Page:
If you need integers (not floating point) numbers higher than 4 billion, then 64 bit is faster. If you only use these numbers in 0.01% of you calculation, then you get a speed boost 0.01% of the time.
    They doubled the number of registers, which will improve performance (less transfers to RAM), but has nothing to do with 64 bit.
    Reply
  • easp - Tuesday, September 10, 2013 - link

    You do know that people use computers as something more than glorified calculators, right? Not all computing is "numeric," it involves other data types, like strings, and other operations, like logical comparisons. Reply
  • danbob999 - Tuesday, September 10, 2013 - link

    Logical comparisons aren't faster on 64 bit. Only you can compare larger numbers at the same time. Branching isn't faster on 64 bit.
    Strings do not really benefit from 64 bit either. They are array of bytes. Where is the benefit of 64 bit?
    Reply
  • StevenRN - Tuesday, September 10, 2013 - link

    My 32 BIT CRC run almost 2X faster when converted to 64 BIT. String copies and encryption run almost 2X faster (with no code changes) run almost 2X faster. Long word optimized string searches can also run faster in many cases by not doing simply "byte" wise operations. Reply
  • Azurael - Wednesday, September 11, 2013 - link

    Are the people who are implying 64-bit implies an automatic performance increase talking about x86? x86-64 is a weird case because you get twice the registers in long mode on an AMD64 CPU, which increases performance. That's not the case with other architectures, in fact outside of certain very specific usage cases (big scary scientific data processing) and the need to address more RAM - the performance difference is nil, or even worse a decrease due to shuffling about twice as much data... I can vouch for 32-bit userland being faster on the whole on UltraSPARC and PPC64 - I don't see why that wouldn't be the case on ARM unless there's something I don't know about the architecture.

    But Apple have always been big on the marketing - they know 64-bit is useless on mobile... Of course the new architecture is very interesting for different reasons others have outlined here, but '64 bit' sounds impressive when you're faintly aware that previous mobile phones had 'less bits', no? Just like it did when Nintendo were marketing the N64....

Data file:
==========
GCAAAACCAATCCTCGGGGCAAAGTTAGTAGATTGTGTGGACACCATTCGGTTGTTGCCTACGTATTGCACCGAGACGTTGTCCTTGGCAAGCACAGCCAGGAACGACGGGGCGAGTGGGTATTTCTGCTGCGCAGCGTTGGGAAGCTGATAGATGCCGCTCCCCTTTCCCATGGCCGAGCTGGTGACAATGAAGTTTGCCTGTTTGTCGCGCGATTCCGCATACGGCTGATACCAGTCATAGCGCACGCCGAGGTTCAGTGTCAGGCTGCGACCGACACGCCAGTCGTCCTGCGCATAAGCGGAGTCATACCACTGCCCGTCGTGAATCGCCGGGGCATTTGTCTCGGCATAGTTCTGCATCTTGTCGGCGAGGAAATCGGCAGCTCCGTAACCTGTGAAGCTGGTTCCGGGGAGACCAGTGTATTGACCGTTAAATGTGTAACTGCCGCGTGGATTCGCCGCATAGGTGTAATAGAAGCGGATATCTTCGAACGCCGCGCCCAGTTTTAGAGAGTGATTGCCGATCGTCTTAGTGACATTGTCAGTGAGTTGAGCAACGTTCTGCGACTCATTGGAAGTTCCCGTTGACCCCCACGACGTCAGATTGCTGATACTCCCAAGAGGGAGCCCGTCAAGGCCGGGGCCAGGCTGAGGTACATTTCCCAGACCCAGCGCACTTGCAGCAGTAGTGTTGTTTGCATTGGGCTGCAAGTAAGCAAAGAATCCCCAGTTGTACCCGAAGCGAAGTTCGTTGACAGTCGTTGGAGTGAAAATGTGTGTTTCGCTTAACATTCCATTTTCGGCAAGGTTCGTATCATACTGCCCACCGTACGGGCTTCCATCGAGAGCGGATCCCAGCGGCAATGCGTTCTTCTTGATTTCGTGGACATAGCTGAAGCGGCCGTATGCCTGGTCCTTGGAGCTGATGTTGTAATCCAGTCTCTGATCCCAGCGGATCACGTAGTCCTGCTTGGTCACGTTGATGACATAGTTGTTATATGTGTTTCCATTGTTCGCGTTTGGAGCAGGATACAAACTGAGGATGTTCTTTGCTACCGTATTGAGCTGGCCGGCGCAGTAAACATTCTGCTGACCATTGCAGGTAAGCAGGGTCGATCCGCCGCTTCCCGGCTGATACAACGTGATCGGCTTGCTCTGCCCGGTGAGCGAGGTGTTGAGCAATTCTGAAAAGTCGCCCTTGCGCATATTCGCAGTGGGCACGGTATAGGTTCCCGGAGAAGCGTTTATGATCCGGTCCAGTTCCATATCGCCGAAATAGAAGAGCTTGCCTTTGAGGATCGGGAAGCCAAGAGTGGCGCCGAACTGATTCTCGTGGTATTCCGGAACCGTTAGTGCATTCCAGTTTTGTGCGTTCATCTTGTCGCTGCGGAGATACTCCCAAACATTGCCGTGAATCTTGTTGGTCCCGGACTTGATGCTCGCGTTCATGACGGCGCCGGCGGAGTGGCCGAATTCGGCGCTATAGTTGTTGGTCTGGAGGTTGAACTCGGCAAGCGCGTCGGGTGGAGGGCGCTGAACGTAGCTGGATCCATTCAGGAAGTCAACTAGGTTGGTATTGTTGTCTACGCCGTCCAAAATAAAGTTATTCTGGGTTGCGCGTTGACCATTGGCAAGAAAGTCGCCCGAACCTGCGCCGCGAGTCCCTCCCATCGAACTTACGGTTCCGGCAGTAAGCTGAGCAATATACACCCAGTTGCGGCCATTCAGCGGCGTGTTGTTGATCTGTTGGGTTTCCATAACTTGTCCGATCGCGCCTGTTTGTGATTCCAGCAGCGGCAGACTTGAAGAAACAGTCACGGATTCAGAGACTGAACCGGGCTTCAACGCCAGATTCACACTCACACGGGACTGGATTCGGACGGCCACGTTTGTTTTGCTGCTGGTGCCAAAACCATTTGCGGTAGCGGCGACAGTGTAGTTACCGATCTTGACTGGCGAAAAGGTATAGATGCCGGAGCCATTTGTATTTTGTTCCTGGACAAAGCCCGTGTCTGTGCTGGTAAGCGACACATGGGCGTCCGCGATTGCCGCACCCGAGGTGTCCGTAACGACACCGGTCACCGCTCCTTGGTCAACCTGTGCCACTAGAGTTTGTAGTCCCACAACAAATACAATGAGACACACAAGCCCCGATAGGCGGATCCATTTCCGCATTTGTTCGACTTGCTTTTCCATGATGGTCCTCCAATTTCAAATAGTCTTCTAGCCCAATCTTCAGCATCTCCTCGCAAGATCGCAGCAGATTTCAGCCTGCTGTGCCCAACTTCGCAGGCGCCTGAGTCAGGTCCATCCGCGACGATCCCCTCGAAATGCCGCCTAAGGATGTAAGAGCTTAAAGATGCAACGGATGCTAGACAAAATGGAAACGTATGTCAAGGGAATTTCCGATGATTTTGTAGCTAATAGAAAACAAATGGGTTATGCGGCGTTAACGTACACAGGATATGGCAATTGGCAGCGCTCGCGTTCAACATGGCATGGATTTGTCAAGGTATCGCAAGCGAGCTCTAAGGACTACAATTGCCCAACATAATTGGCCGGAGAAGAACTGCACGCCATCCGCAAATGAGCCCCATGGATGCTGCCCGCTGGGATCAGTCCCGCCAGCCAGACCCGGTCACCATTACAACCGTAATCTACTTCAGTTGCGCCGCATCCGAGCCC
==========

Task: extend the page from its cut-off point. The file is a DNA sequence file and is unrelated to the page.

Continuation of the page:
Reply
  • Kevin G - Wednesday, September 11, 2013 - link

    The amusing thing here is that you're giving a case for 64 bit to be slower. Look at how the numbers are fully represented:

    0x00000000000000000000000000000001

    Vs

    0x0000000000000000000000000000000000000000000000000000000000000001

    For data paths of equal length, the 32 bit chip would be able to move more packets of data even though the throughput in raw GB/s would be the same.

    Purely going to 64 bit has two main advantages: more addressable memory and fast 64 bit integer computation. When ARM and x86have gone 64 bit the architecture changed more than the size of the general purpose registers.
    Reply
  • kbk0000 - Wednesday, September 11, 2013 - link

    You could argue doubling of registers has nothing to do with 64 bit, had someone was building this processor from ground-up, but that's not the case here. ARM v8 ISA doubles the number of registers, and ARM v8 is 64 bit ISA, so doubling up registers would have been not possible without moving to 64 bit. Plus, there are other improvements ARM made to v8 over v7, so this argument of 64 bit "just preparing for larger memory" is really a huge overgeneralization, because the implementation of ARM v8 architecture, not just 64 bit, should provide performance improvement in many areas, just like how ARM's own A57 design generally performs better all around than A15 (they have similar pipeline, but A57 is v8 architecture whereas A15 is v7). Reply
  • raptorious - Tuesday, September 10, 2013 - link